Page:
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Immunomodulatory effects of ovalbumin hydrolysates in a mouse model of food allergy


Peptides released from enzymatic hydrolysis of certain proteins could exert immumodulatory effects on disorders such as food allergy. Peptide-based vaccines, corresponding to T cell epitopes of particular allergens, may retain immunogenicity, while being of insufficient length to cross-link allergen specific IgE on the surface of effector cells to elicit an allergic response. Ovalbumin (OVA) hydrolysates are a rich source of biologically bioactive peptides, some of which may present stimulatory activities on immune functions. On the other hand, cell cultures derived from mouse models of food allergy have proved very helpful in the evaluation of the allergenic and immunomodulatory abilities of hydrolysates and pure peptides. The aim of this study was to evaluate OVA hydrolysates as allergenic immune modulators by using splenocyte cultures of OVA-sensitized mice. The final goal is the development of new forms of immunotherapy, safer and more effective than those using whole allergens.


OVA was hydrolyzed with commercial enzymes (pepsin, Alcalase and Neutrase) and their products size-fractionated (3 kDa and 10 kDa). The hydrolysates and their fractions were characterized by SDS-PAGE, RP-HPLC and HPLC-MS/MS, and their IgE-binding properties were evaluated by inhibition ELISA using sera of egg-allergic patients. Balb/c mice were sensitized to OVA by the oral administration of the protein with cholera toxin. At the end point, mice splenocytes were isolated and cultured in presence of the hydrolysates and their fractions alone, or together with the sensitizing protein. The immunomodulatory effect of the hydrolysates was based on the cytokine profile, as determined by ELISA.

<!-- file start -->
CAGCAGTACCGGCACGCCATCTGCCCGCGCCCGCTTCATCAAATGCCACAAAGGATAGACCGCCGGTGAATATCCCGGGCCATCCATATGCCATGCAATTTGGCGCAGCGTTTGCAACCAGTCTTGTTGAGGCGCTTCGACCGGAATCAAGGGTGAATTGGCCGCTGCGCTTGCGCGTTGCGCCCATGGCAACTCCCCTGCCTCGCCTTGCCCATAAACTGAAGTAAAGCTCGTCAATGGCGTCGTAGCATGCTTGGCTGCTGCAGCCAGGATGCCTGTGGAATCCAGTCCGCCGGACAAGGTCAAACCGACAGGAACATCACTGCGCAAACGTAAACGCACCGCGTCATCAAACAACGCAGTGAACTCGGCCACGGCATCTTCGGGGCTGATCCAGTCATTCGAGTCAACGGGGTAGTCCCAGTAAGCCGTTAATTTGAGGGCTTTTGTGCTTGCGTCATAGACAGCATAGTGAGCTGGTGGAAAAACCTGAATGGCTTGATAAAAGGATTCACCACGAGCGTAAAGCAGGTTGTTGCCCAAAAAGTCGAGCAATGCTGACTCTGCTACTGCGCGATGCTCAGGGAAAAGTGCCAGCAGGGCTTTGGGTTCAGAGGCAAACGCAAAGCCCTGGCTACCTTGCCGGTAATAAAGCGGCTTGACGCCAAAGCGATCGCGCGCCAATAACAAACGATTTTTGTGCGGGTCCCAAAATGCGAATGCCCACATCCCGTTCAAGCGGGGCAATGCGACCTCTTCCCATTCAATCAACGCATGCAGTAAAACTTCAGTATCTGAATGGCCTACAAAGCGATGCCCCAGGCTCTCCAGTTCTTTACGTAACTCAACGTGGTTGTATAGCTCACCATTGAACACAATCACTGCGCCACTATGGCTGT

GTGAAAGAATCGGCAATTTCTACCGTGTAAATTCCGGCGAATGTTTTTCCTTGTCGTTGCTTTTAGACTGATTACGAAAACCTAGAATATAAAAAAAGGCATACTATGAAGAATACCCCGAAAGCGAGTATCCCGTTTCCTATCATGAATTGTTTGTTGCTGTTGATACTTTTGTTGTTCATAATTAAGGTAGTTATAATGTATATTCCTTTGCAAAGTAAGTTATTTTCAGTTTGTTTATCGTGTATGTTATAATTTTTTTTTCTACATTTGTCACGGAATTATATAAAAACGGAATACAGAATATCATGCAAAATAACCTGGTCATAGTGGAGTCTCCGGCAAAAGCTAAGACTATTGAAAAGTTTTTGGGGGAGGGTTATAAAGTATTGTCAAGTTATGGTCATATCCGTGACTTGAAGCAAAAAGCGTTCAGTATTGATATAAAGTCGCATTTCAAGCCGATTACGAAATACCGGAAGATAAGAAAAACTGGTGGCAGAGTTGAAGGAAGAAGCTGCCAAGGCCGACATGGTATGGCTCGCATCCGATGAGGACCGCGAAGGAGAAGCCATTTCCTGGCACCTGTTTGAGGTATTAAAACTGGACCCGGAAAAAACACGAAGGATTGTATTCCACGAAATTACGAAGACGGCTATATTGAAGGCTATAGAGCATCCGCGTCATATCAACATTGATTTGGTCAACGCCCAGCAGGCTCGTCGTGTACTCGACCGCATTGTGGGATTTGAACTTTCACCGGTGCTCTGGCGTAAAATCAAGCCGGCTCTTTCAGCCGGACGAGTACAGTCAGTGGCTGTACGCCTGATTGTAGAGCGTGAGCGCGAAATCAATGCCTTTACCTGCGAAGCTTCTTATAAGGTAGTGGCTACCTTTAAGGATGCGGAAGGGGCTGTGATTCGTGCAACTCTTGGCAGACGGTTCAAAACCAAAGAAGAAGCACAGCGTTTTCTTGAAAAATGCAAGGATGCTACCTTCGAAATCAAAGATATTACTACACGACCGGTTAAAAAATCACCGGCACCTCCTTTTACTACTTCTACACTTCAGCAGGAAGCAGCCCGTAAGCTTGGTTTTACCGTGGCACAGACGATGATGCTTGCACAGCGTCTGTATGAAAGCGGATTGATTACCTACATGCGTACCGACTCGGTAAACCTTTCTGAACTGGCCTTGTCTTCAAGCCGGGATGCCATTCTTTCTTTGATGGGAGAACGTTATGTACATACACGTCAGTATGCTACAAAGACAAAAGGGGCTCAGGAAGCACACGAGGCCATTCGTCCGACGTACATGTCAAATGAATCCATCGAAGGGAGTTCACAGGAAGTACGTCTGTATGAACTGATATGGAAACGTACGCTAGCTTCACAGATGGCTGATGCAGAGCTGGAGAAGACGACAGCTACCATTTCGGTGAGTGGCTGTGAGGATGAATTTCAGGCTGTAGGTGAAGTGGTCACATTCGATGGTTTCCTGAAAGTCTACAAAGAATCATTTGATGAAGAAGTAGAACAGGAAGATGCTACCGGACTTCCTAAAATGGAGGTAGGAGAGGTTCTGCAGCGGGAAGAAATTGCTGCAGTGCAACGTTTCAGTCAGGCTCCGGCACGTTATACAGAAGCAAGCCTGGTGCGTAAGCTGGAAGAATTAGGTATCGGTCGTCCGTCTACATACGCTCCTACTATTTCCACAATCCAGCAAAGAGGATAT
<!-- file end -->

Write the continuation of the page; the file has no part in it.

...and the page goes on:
In splenocyte cultures incubated in presence of the hydrolysates and their fractions, a marker down-regulation of Th2-biased cytokines (IL-4, IL-5 and IL-13) was observed. When samples were stimulated with OVA, the 10 kDa-fractions showed a more pronounced reduction of Th2 cytokines, as compared with the parent hydrolysates. The levels of Th1-biased cytokines (IFN-γ and TNF-α) increased in the presence of the hydrolysates with Alcalase and Neutrase. The hydrolysates produced with Neutrase significantly increased the levels of regulatory IL-10, even in the presence of the allergen.


Hydrolysates of OVA with Neutrase exhibited an effective immunomodulatory effect in the cytokine profile of OVA-sensitized mice splenocytes. This might represent a novel immunotherapeutical approach in the treatment of egg allergy.

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Lozano-Ojalvo, D., López-Expósito, I., Molina, E. et al. Immunomodulatory effects of ovalbumin hydrolysates in a mouse model of food allergy. Clin Transl Allergy 5 (Suppl 3), P118 (2015).

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